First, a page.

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Town hall on 'culturally responsive instruction' draws a crowd of nearly 100

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Curtis Porter, chair of Prince William County's Human Rights Commission, speaks during a town hall meeting Monday night on "culturally responsive instruction" at Prince William County Schools' Edward L. Kelly Building. Maria Burgos, Prince William County's equity and inclusion officer, left, was also a panelist for the event.

The debate over public school policies that aim to create more inclusive classrooms continues to churn in Prince William County. 

Nearly 100 people showed up to a town hall and panel discussion about “culturally responsive instruction” at the Edward L. Kelly Leadership Center on Monday evening.  The event drew dozens of supporters and detractors of new policies promoting diversity in public school teaching. Some parents voiced their frustration and confusion about a new state law that requires teachers to be evaluated on culturally responsive teaching in the classroom.

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Prince William County School Board member Loree Williams (Woodbridge) hosted the town hall meeting on culturally responsive instruction.

The event was hosted by Prince William County School Board member Loree Williams (Woodbridge) and moderated by Makya Little, a Prince William County parent who served on the Virginia Commission on African American History Education in the Commonwealth. The panelists were Prince William County Equity and Inclusion Officer Maria Burgos, county Human Rights Commission Chairman Curtis Porter, Battlefield High School student Abdullah Usufzai and Enterprise Elementary School English language teacher Janira Collado-Toro. 

Burgos kicked off the event with an overview of the topic. She said culturally responsive instruction requires teachers to reflect on their own biases and cultural experiences in the hopes that their own experiences will help them engage, understand and educate students from diverse cultural backgrounds. 

The Virginia Department of Education defines culturally responsive educators as those “who see the diversity in their classrooms as an asset and use their knowledge on students’ backgrounds to enrich educational experiences.” 

The Virginia General Assembly passed legislation earlier this year that adds culturally responsive teaching to the commonwealth’s existing teacher performance standards and evaluation criteria, and requires history teachers to be trained to teach African American history.

The law was the result of a 2020 report from Virginia Commission on African American History Education in the Commonwealth, which found the teaching of African American history in Virginia schools is “incomplete with regards to incorporating African American history into the larger narrative.”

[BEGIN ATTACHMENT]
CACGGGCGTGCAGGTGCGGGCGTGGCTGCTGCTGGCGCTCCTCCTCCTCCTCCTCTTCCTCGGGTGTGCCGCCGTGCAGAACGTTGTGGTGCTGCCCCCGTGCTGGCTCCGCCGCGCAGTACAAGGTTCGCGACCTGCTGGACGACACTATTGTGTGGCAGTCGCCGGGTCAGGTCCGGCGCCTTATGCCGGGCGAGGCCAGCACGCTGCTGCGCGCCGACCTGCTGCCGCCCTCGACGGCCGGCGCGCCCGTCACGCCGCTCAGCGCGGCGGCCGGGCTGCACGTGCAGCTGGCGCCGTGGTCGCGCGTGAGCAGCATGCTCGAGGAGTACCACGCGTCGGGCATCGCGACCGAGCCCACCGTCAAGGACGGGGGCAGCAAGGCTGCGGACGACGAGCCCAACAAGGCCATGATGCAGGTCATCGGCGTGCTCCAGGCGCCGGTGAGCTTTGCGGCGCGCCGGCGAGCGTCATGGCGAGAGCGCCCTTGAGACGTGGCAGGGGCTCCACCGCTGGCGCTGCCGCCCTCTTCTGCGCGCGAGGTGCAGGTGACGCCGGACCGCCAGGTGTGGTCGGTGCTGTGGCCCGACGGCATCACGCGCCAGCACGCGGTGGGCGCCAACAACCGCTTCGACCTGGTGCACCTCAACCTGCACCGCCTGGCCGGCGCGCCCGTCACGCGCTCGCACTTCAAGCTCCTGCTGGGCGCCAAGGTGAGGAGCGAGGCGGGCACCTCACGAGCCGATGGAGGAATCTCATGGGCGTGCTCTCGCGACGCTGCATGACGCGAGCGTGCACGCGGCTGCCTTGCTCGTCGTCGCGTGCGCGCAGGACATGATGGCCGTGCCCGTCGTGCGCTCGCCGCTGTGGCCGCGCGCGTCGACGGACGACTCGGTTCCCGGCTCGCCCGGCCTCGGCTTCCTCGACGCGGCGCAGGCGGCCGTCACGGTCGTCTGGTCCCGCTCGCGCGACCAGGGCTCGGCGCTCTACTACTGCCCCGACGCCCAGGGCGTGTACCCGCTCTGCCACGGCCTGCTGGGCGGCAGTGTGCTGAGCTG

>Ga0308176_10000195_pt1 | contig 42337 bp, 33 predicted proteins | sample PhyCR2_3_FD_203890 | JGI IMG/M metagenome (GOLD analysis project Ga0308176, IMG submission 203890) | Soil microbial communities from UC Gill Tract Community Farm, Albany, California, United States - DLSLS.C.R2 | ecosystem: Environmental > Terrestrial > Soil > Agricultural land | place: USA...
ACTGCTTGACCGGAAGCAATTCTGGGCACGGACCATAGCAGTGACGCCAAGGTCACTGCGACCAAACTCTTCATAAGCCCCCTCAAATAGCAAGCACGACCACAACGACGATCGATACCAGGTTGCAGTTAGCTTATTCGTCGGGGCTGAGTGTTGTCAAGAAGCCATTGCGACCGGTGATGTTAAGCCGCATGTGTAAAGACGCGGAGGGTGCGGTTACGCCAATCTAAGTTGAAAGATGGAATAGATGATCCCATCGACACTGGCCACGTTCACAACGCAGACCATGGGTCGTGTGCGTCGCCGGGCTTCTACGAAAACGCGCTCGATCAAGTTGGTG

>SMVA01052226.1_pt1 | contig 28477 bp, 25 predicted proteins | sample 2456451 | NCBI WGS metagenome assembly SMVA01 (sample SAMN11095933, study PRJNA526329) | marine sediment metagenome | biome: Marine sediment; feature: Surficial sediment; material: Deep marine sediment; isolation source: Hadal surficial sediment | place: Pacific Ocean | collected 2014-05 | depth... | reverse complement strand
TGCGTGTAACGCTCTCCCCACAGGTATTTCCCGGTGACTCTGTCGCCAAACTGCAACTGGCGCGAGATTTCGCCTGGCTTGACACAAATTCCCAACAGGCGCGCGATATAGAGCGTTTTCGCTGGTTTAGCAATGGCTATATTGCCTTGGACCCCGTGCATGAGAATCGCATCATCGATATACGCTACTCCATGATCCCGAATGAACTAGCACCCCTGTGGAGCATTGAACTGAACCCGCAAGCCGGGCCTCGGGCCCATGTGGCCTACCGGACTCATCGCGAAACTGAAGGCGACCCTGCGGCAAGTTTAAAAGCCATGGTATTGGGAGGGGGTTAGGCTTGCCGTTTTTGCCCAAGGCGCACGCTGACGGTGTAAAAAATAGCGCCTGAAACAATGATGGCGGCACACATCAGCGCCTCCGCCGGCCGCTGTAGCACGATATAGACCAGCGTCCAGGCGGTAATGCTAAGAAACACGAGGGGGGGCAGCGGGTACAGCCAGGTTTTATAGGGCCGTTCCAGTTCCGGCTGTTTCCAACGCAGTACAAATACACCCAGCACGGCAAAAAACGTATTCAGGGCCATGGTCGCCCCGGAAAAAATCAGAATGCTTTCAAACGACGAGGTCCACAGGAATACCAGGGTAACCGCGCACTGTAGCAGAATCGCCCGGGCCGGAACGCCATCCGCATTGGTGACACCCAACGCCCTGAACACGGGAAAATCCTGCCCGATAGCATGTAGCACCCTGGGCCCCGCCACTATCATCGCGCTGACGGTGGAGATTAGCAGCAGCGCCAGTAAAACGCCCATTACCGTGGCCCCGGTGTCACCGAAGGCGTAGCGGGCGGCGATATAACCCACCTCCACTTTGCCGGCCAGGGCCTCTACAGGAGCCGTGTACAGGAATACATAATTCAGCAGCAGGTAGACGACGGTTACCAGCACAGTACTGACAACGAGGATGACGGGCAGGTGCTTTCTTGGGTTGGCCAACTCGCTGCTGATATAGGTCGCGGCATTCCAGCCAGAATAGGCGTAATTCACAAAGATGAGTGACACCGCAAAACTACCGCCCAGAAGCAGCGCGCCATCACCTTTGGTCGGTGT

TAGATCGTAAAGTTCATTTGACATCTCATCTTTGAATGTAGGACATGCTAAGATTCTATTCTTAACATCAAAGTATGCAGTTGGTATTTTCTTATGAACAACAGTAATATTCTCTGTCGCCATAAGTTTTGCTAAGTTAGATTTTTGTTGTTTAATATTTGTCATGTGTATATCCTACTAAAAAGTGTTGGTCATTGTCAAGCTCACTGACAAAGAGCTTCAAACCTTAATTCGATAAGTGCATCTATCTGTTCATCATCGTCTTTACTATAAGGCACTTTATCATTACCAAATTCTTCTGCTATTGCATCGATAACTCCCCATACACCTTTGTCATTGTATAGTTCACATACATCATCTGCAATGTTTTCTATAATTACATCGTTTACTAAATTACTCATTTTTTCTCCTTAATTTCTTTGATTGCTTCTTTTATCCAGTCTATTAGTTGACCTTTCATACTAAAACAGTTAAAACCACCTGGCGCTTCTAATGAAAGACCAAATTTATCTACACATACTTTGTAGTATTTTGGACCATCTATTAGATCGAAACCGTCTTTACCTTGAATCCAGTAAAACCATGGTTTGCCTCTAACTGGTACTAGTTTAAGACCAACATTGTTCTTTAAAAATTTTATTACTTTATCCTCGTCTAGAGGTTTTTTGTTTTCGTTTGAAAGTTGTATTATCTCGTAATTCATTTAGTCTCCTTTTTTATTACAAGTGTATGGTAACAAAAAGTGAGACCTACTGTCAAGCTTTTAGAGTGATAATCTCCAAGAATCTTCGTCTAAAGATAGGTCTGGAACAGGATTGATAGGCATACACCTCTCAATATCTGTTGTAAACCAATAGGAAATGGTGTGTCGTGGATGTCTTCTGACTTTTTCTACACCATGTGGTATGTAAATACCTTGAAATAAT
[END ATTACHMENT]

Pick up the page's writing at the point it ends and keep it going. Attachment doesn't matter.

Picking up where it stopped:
Conversations around diversity in the classroom have taken on special significance in Prince William. The county was recently named the most racially and ethnically diverse place in Virginia and the 10th most diverse in the United States, according to the 2020 U.S. Census. 

Prince William County schools have taken steps for decades to become more inclusive, beginning in the 1990s when the school division created the multicultural education office of student learning. In 2000, the school board mandated cultural awareness training at all schools, and in 2017, the school division began requiring teachers to undergo “cultural competency” training.

The town hall’s panelists fielded questions and shared personal experiences from the classroom that shaped their opinions on public education. 

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Palmer Denny, a Prince William County high school student, asks a question during the town hall meeting on culturally responsive instruction.

Porter said he was one of only eight African Americans in his graduating class at Osbourn Park High School in the 1970s. Decades later, he said his daughter graduated from Osbourn Park High in a very diverse class. Porter, in addition to serving on the Human Rights Commission, was also president of the local NAACP chapter in the early 1990s.

“Prince William County has the opportunity to lead the nation. We’re the 10th most diverse county in the nation. The nation is diversifying, America is changing, and it's incumbent upon us to have these hard conversations with each other and to embrace the differences that we all have,” Porter said.

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Battlefield High School student Abdullah Usufzai was a student panelist for the Nov. 15 town hall meeting on culturally responsive instruction at the Edward L. Kelly Building.